Nice launcher. Honestly you would have been fine with the one layer of ABS, but hey I understand the fear of a launcher blowing up in your face. Thanks for the videos and welcome to SpudFiles.
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Unread postAuthor: cowscankill » Sun Oct 21, 2012 4:31 pm

I like it.
I'm looking to build my first combustion using a metered propane system, and this is pretty much what I'm looking for. Can I assume the first gauge is for checking tank pressure and the second is for checking the metered in pressure?
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Unread postAuthor: jackssmirkingrevenge » Sun Oct 21, 2012 8:18 pm

Depending on the size of your combustion, you can get away with a much simpler setup:

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Last edited by jrrdw on Thu Oct 24, 2013 2:39 pm, edited 1 time in total.
Reason: Fixed video.
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Unread postAuthor: sudpuzzer » Mon Oct 22, 2012 10:44 pm

The first gauge is just the pressure that the regulator is set at. The second gauge is the pressure in the meter pipe. If the regulator/meter pipe won't build 40 psi anymore, I'll have to change the propane cylinder, or do multiple injections until the bottle is empty I suppose.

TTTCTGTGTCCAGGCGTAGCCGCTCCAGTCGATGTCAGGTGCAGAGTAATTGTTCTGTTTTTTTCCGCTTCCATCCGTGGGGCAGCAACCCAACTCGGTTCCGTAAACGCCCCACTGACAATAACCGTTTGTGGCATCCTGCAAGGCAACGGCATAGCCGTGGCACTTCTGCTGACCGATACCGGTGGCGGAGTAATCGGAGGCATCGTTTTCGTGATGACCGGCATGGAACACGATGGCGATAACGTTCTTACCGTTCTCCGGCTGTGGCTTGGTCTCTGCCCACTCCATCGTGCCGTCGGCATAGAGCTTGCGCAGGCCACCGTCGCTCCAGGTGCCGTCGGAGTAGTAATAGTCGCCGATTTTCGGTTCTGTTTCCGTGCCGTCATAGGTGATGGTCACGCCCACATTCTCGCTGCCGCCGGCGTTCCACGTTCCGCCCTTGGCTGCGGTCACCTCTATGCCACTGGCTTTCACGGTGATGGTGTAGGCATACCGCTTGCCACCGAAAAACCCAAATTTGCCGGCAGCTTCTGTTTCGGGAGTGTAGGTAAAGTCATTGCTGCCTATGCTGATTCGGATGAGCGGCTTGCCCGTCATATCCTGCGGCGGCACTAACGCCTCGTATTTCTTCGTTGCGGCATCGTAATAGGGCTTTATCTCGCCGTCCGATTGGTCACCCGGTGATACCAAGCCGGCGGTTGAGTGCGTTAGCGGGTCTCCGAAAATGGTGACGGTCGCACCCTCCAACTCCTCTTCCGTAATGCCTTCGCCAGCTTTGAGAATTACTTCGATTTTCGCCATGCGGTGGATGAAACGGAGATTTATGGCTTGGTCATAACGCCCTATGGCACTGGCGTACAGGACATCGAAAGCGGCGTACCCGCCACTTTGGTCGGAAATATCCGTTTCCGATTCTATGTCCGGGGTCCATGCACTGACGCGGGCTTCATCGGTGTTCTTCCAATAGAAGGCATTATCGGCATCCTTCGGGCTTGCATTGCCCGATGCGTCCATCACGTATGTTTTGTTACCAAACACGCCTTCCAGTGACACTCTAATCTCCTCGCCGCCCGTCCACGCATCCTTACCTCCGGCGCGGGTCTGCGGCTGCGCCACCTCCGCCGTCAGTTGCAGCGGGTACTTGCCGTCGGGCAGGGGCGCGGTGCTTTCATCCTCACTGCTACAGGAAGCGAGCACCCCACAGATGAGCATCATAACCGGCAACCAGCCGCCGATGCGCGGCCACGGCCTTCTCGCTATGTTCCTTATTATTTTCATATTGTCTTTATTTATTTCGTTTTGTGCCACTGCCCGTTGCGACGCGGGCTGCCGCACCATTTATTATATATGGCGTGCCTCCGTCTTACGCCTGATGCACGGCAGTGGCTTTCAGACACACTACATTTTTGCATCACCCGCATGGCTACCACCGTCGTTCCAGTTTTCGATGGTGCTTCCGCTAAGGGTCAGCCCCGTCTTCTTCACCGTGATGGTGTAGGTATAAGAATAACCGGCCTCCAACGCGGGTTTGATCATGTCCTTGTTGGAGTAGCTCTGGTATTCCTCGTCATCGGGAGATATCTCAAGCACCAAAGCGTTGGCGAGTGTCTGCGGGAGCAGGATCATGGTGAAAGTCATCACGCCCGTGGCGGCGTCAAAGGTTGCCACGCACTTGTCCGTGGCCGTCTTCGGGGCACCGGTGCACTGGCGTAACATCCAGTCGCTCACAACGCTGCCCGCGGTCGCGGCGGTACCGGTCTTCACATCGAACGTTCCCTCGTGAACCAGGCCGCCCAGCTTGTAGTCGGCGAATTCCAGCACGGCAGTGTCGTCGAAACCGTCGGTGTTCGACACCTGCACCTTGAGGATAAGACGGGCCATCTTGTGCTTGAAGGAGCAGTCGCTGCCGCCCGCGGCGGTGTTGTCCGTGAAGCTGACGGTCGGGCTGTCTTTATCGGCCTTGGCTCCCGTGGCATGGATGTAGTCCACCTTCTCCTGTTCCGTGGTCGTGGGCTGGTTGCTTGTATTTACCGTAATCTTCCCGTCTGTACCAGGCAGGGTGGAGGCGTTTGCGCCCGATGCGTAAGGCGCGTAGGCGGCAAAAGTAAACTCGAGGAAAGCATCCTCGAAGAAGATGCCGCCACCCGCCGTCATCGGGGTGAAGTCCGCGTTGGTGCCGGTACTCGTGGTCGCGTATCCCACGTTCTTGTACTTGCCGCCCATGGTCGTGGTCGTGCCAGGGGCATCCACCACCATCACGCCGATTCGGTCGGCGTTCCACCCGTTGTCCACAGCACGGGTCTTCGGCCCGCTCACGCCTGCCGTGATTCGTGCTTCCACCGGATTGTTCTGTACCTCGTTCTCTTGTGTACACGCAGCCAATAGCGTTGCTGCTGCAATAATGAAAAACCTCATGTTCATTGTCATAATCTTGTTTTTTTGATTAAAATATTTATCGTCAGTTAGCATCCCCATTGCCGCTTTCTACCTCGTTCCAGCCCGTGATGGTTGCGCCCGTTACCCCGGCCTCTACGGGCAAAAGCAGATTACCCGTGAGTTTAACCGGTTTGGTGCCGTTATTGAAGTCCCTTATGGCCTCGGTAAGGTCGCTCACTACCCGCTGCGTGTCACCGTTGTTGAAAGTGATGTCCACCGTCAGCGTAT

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Unread postAuthor: sudpuzzer » Tue Apr 09, 2013 1:54 pm

Bit of a necropost, but I wanted to show you guys a little bit of an update on the Spudchucker,
First off, you will notice a nice new paint job. Was going for a bit of a military look, white stencil lettering and whatnot. This was done using Krylon Fusion sparypaint:

Image

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Secondly, I recently built a 3D printer, which has been perfect for making specialty parts:
Solidworks
Image
Grip
Image
Mount on the printer
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In this shot, you can see the assembled grip. The red button is in place of the trigger, and closes the firing circuit on the spark generator.
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Attached and wired! All it needs now is some paint.
Image

Also, I took some semi-high-speed video of another dry fire test with a GoPro at 240fps. Still a little too slow a frame-rate to see much, but I did manage to snag a few shots from the footage:

(You can see the tape I had covering the barrel coupling flipped up and backwards from the blast)
Image
Image
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The initial burst was followed by a small secondary burn. It seems to behave differently with sufficient back pressure, resulting in a complete burn..

Last section of my mega-post is some plastic ammo I have been working on:
The one on the printer is a a design similar to the compound rounds found on UltimateSpudGun.com. I have designed it to accept different top plates, and plan on making one from hardened steel in the future.
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This is a plain round-nose slug, the bottom screws off and I filled it with pennies (not much use for them anymore!). I can't wait till I am done finals and it warms up so I can shoot some stuff with it. I will be sure to post videos for you guys.

Anyway, let me know what you all think!